One of the most important trends in the water industry is the transfer
of the production, distribution, or management of water or water
services from public entities to private corporations, broadly called
“privatization.” The privatization of water utilities
in the United States has been accelerating as major multinational
corporations have greatly expanded their efforts to gain a larger
portion of the nation’s water service market.
Entrusting a profit-driven company with an indispensable public
service has always been a controversial concept primarily because
of the possible contradiction between short-term profit maximization
and long-term needs to protect infrastructure and natural resources.
The profit motive may provide private water companies with incentives
to avoid conservation and efficiency measures since profits depend
upon volumes of water sold. Also, the privatization of water utilities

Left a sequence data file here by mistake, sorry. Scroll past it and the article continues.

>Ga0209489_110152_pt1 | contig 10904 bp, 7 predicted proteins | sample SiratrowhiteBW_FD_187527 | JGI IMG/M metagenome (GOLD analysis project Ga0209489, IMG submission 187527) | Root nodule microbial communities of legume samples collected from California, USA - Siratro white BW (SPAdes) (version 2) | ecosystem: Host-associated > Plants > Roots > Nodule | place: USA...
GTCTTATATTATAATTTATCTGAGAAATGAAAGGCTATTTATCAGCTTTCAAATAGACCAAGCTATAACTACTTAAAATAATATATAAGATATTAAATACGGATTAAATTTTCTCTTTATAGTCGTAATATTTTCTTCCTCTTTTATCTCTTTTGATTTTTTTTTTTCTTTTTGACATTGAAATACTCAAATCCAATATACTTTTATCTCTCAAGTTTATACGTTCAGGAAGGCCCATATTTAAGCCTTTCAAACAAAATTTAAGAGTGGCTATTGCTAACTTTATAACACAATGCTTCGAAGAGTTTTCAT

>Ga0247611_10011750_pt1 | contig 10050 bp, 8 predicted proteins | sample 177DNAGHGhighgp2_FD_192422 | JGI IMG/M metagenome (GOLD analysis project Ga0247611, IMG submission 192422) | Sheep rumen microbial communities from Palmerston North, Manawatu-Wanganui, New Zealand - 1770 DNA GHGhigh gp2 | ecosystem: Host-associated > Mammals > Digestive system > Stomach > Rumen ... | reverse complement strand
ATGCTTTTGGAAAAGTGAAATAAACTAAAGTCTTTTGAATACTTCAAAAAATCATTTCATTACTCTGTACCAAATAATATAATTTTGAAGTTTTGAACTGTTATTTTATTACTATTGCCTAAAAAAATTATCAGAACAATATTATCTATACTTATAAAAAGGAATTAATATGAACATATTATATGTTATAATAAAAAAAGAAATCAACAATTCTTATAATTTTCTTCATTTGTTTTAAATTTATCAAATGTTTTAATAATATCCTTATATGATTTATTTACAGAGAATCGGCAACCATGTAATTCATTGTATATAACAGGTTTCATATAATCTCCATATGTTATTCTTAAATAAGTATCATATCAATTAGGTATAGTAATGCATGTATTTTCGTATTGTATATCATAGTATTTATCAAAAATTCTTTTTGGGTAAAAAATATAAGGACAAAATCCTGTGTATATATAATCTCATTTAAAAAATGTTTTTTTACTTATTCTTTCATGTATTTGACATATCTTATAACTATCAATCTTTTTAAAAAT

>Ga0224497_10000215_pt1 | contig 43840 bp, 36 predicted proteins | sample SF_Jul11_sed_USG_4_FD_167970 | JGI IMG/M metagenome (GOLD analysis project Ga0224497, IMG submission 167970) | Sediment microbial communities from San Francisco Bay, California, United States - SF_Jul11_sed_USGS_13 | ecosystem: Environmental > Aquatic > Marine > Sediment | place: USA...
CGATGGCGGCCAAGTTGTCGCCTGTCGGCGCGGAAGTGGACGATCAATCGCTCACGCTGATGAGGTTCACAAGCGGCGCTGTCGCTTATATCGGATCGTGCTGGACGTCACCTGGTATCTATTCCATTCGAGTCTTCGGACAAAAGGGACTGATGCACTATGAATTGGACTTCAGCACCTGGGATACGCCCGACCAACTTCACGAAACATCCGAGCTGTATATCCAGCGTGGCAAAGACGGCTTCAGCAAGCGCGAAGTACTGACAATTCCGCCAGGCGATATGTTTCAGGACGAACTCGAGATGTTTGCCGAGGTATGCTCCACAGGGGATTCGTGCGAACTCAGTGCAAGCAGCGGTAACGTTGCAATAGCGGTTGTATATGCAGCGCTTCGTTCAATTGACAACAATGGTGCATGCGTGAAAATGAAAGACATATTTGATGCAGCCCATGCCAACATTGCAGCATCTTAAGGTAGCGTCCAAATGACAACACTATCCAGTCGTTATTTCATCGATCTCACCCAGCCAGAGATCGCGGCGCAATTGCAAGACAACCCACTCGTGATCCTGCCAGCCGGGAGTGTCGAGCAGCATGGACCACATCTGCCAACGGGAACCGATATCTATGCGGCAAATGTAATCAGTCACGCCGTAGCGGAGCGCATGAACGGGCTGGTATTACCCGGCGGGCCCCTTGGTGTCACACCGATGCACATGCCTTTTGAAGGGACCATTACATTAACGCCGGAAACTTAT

has posed risks of rate hikes, negative economic impacts, inadequate
customer service, and reduced local control, and raises questions
concerning public access to information about water systems.
Lack of government oversight and public scrutiny has been one
of the strongest criticisms of water privatization. Without proper
government supervision, privatization will not address issues related
to conservation, water quality, or fair access to water regardless
of income. To ensure public-private water agreements are carefully
designed and implemented to protect public interests concerning
these issues, strong public regulatory oversight should be a fundamental
requirement before a public agency shifts its responsibility for
water utilities to a private entity.
This web site contains the tools necessary for your state to create
legislation regulating the privatization of public water utilities.
These tools include sample legislation, talking points, press clips,
a fact pack, links, and other background information.
We may have other useful materials on this subject, which are not
posted on our web site. Please feel free to contact us at email@example.com
or call our office in Madison, Wisconsin, at (608) 252-9800.
If you’ve used this site and found it helpful
or, if you have suggestions about how it could be made more helpful,
please let us know. Feel free to use the sample bill text included
here in your state. If you do, please notify us.